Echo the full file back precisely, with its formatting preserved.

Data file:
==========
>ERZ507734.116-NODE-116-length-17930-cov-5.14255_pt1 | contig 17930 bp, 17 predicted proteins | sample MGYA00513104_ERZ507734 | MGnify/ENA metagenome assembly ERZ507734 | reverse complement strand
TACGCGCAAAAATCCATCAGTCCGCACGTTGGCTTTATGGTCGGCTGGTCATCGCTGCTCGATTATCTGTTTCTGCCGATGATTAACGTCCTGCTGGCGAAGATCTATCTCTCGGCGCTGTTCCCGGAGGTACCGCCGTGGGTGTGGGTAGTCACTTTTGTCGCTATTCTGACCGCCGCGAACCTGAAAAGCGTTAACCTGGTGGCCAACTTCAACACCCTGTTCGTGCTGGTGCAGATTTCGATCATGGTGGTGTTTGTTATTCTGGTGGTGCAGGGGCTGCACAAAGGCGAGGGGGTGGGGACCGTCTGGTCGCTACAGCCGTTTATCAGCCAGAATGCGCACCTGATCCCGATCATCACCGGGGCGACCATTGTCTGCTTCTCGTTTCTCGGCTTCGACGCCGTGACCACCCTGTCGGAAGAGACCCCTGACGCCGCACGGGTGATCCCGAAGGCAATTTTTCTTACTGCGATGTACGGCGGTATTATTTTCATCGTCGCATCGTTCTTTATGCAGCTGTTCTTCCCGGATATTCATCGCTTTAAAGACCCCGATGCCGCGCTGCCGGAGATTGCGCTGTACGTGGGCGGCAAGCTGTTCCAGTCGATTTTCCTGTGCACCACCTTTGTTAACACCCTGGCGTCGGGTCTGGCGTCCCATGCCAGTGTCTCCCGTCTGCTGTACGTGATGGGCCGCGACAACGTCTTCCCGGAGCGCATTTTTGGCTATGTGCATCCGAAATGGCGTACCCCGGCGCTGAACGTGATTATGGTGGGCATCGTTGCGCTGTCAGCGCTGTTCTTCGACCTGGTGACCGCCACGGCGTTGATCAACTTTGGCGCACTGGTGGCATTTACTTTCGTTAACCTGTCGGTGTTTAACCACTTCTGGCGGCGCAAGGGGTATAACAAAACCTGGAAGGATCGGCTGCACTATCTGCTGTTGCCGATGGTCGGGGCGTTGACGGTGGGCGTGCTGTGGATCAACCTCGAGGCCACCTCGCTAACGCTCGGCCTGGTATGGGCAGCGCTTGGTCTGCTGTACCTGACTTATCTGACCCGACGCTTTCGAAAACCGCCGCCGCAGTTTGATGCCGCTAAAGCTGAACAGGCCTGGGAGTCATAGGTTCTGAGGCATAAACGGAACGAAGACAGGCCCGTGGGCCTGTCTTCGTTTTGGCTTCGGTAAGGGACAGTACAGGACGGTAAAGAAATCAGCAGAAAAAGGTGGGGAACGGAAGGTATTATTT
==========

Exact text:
>ERZ507734.116-NODE-116-length-17930-cov-5.14255_pt1 | contig 17930 bp, 17 predicted proteins | sample MGYA00513104_ERZ507734 | MGnify/ENA metagenome assembly ERZ507734 | reverse complement strand
TACGCGCAAAAATCCATCAGTCCGCACGTTGGCTTTATGGTCGGCTGGTCATCGCTGCTCGATTATCTGTTTCTGCCGATGATTAACGTCCTGCTGGCGAAGATCTATCTCTCGGCGCTGTTCCCGGAGGTACCGCCGTGGGTGTGGGTAGTCACTTTTGTCGCTATTCTGACCGCCGCGAACCTGAAAAGCGTTAACCTGGTGGCCAACTTCAACACCCTGTTCGTGCTGGTGCAGATTTCGATCATGGTGGTGTTTGTTATTCTGGTGGTGCAGGGGCTGCACAAAGGCGAGGGGGTGGGGACCGTCTGGTCGCTACAGCCGTTTATCAGCCAGAATGCGCACCTGATCCCGATCATCACCGGGGCGACCATTGTCTGCTTCTCGTTTCTCGGCTTCGACGCCGTGACCACCCTGTCGGAAGAGACCCCTGACGCCGCACGGGTGATCCCGAAGGCAATTTTTCTTACTGCGATGTACGGCGGTATTATTTTCATCGTCGCATCGTTCTTTATGCAGCTGTTCTTCCCGGATATTCATCGCTTTAAAGACCCCGATGCCGCGCTGCCGGAGATTGCGCTGTACGTGGGCGGCAAGCTGTTCCAGTCGATTTTCCTGTGCACCACCTTTGTTAACACCCTGGCGTCGGGTCTGGCGTCCCATGCCAGTGTCTCCCGTCTGCTGTACGTGATGGGCCGCGACAACGTCTTCCCGGAGCGCATTTTTGGCTATGTGCATCCGAAATGGCGTACCCCGGCGCTGAACGTGATTATGGTGGGCATCGTTGCGCTGTCAGCGCTGTTCTTCGACCTGGTGACCGCCACGGCGTTGATCAACTTTGGCGCACTGGTGGCATTTACTTTCGTTAACCTGTCGGTGTTTAACCACTTCTGGCGGCGCAAGGGGTATAACAAAACCTGGAAGGATCGGCTGCACTATCTGCTGTTGCCGATGGTCGGGGCGTTGACGGTGGGCGTGCTGTGGATCAACCTCGAGGCCACCTCGCTAACGCTCGGCCTGGTATGGGCAGCGCTTGGTCTGCTGTACCTGACTTATCTGACCCGACGCTTTCGAAAACCGCCGCCGCAGTTTGATGCCGCTAAAGCTGAACAGGCCTGGGAGTCATAGGTTCTGAGGCATAAACGGAACGAAGACAGGCCCGTGGGCCTGTCTTCGTTTTGGCTTCGGTAAGGGACAGTACAGGACGGTAAAGAAATCAGCAGAAAAAGGTGGGGAACGGAAGGTATTATTT